Will oil royalty finish off Malaysia’s PETRONAS?

This undated handout picture provided by PETRONAS shows their Sabah gas platform off the coast of Sabah, on northern Borneo island. (PETRONAS Malaysia / AFP Photo)

Every time Malaysia’s national oil and gas company PETRONAS declares a profit, the nation’s four oil-producing states will clamour for a bigger slice of the pie than the current five percent royalty they are receiving.

The subject rose again following the unexpected victory of the Alliance of Hope (Pakatan Harapan) in the country’s May 2018 general election, ending the 61-year continuous rule of the National Front (Barisan Nasional). As part of its election manifesto, the Alliance of Hope coalition promised to increase the oil royalty to 20 percent and to review Malaysia’s Petroleum Development Act of 1974 (PDA) if it came into power.

Prime Minister Dr Mahathir Mohamad announced that the new government of Malaysia will pay the oil-producing states 20 percent but it will be calculated based on profits derived from those states, and not revenue.

“The precise definition of the 20 percent royalty will have big implications on the finances of PETRONAS, federal and state governments,” said Suhaimi Ilias, Group Chief Economist at Maybank Investment Bank.

If royalty is levied on revenue, it will be a fourfold increase over what these states currently enjoy. However, if the royalty is levied on profit, the increase in royalty payment will be much less, he added.

“There is also the issue of what ‘profits’ will be used for the 20 percent calculation. Is it PETRONAS Group’s total profits or just profits from PETRONAS’ upstream operations?” he asked.

Royalty not specified

The PDA does not explicitly spell out the quantum of royalty.

When the PDA was constituted, there were existing concessions given to Shell, Exxon (now ExxonMobil), Esso and Continental Oil to explore and extract oil in territories that make up Malaysia today. These were renegotiated into production sharing contracts (PSC) which outlined revenue sharing.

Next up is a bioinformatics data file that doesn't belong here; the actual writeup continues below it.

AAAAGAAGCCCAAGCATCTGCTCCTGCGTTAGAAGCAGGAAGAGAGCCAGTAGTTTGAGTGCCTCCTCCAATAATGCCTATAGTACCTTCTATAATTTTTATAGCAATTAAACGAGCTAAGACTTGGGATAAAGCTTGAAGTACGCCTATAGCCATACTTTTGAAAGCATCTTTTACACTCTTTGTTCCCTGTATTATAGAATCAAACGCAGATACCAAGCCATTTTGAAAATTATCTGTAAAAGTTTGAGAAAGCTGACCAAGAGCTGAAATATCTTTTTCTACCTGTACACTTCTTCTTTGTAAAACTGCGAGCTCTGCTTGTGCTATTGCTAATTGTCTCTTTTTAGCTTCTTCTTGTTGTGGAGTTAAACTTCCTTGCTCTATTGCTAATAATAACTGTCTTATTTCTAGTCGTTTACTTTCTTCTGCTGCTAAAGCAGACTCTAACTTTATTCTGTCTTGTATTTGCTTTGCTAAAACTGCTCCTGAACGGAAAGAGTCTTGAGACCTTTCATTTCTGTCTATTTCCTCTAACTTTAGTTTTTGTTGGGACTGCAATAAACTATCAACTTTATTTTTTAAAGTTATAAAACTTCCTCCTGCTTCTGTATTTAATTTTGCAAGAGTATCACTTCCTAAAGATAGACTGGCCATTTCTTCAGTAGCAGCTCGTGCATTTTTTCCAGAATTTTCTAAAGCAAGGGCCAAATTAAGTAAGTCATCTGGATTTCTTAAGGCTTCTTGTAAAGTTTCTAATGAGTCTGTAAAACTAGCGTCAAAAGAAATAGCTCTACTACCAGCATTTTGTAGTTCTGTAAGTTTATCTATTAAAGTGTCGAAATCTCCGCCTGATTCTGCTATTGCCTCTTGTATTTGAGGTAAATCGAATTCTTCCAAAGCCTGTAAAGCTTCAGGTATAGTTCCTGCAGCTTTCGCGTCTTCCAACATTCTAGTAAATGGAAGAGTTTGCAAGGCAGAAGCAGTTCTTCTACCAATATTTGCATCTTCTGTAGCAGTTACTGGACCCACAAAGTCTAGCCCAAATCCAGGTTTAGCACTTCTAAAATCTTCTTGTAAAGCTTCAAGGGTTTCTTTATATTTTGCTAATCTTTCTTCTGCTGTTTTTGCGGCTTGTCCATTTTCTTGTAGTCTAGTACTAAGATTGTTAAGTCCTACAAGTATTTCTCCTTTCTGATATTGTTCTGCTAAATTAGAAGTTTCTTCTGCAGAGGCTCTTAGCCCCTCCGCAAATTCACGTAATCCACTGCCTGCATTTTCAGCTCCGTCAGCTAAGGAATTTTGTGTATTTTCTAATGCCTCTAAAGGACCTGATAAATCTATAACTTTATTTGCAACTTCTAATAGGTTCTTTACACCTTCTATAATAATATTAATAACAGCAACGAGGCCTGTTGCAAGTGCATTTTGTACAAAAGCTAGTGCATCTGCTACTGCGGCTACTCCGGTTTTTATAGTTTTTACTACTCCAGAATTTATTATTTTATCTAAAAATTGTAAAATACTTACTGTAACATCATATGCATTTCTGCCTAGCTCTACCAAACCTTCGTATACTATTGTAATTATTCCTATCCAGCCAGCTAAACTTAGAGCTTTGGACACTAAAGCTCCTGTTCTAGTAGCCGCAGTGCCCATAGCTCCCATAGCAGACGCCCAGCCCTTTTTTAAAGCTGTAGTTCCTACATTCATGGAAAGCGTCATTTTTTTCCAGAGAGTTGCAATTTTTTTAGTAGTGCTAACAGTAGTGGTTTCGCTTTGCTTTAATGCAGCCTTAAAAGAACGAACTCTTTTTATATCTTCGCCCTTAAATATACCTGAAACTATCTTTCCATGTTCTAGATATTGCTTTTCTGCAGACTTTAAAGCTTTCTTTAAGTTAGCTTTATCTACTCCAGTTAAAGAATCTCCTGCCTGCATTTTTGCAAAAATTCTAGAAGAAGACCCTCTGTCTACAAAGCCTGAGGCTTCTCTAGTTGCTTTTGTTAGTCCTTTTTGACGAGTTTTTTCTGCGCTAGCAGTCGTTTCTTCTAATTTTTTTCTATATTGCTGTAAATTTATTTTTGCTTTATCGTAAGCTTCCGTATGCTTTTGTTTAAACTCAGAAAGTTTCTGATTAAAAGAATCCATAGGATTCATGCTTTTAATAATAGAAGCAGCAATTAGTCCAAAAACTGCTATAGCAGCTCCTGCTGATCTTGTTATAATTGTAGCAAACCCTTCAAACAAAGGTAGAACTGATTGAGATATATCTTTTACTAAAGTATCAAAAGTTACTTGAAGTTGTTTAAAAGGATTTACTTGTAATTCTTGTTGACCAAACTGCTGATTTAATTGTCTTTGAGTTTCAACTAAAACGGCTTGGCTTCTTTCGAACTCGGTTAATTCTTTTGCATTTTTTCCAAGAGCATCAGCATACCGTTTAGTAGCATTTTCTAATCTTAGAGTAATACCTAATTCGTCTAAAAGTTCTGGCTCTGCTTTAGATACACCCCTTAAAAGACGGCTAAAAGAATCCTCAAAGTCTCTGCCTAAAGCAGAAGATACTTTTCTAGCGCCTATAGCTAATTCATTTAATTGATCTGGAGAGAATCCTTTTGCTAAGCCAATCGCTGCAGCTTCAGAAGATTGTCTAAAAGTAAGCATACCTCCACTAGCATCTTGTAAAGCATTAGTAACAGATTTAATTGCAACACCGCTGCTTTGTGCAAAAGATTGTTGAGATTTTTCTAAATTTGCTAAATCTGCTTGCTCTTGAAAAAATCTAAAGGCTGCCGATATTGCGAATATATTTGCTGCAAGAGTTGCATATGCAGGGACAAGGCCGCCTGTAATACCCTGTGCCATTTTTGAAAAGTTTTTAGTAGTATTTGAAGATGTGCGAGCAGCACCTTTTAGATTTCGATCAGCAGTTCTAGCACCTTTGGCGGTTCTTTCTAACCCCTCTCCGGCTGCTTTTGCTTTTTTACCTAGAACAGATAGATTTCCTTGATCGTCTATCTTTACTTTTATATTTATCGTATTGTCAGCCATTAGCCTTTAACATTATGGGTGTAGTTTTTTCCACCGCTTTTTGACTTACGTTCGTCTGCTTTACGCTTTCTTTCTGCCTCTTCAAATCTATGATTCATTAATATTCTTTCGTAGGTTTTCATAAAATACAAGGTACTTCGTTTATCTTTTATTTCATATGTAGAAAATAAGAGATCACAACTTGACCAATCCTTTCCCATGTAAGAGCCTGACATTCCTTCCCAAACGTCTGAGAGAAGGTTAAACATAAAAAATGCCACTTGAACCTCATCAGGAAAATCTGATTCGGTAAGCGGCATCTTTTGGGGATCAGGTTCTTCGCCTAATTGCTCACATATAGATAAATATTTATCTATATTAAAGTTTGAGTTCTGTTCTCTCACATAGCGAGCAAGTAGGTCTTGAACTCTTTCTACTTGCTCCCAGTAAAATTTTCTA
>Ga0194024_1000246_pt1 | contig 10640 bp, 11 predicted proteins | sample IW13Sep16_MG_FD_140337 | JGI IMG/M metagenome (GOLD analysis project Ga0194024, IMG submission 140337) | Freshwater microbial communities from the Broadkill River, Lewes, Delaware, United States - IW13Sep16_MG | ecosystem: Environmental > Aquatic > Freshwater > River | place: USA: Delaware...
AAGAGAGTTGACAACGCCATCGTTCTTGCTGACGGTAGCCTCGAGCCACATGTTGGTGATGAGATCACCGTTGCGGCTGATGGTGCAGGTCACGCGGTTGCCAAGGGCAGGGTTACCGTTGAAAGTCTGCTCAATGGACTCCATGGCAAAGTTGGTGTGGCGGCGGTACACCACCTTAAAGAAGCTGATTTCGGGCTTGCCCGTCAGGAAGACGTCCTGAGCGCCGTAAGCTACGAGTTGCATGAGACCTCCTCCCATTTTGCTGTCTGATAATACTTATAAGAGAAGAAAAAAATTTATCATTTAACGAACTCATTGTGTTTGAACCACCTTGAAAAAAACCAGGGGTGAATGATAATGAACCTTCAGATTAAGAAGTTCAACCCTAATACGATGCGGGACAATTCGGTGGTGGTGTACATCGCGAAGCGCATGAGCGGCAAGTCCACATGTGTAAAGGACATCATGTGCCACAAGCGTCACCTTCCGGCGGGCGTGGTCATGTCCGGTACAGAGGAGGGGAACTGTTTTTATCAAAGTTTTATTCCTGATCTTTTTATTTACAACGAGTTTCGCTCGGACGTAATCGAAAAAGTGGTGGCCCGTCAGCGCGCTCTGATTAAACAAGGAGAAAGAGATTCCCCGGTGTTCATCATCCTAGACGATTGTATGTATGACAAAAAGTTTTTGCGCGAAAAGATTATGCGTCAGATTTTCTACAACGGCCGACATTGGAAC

Generally, 10 percent is allocated for royalty, to be shared equally by the states and federal government; 70 percent goes towards cost recovery; and the remainder is divided between PETRONAS and the PSCs who also have to pay petroleum income tax.

A 15-percent royalty increase will shrink PETRONAS’ slice of the pie. This will impact either its dividend payment to the federal government or its ability to invest further in upstream activities.

The federal government received US$3.9 billion in dividends for 2017 and PETRONAS said it would allocate US$5.8 billion for dividends this year. The funds will help cover a shortfall in federal revenue after the new government abolished the unpopular goods and services tax (GST) in August.

On the other hand, PETRONAS requires capital expenditure (capex) for upstream development to remain viable long-term. It has been cutting its capex spending since 2013 and even laid off staff due to lower oil prices. PETRONAS only raised its capex spending to “around US$13.4 billion” this year following an improvement in global oil prices.

“An increased share of royalty would squeeze the level of net profit available to all investors and potentially put new oil and gas investment at risk,” said Andrew Harwood, Wood Mackenzie’s research director.

Sharing an increased portion of PETRONAS’ net profits with Sabah and Sarawak would have the “least impact on other investors,” he said. “Investors value stability when making multi-million or multi-billion-dollar investments. The best solution would be one that limits uncertainty and does not impact the considerable investment required by Malaysia’s oil and gas industry.”

Source: Various sources

Resource-rich country

Malaysia was formed in 1963 as a federation comprising Malaya and Singapore (which left in 1965) in the Malay Peninsula, and Sabah and Sarawak in northern Borneo. Each state is governed by a Chief Minister and its own legislative assembly.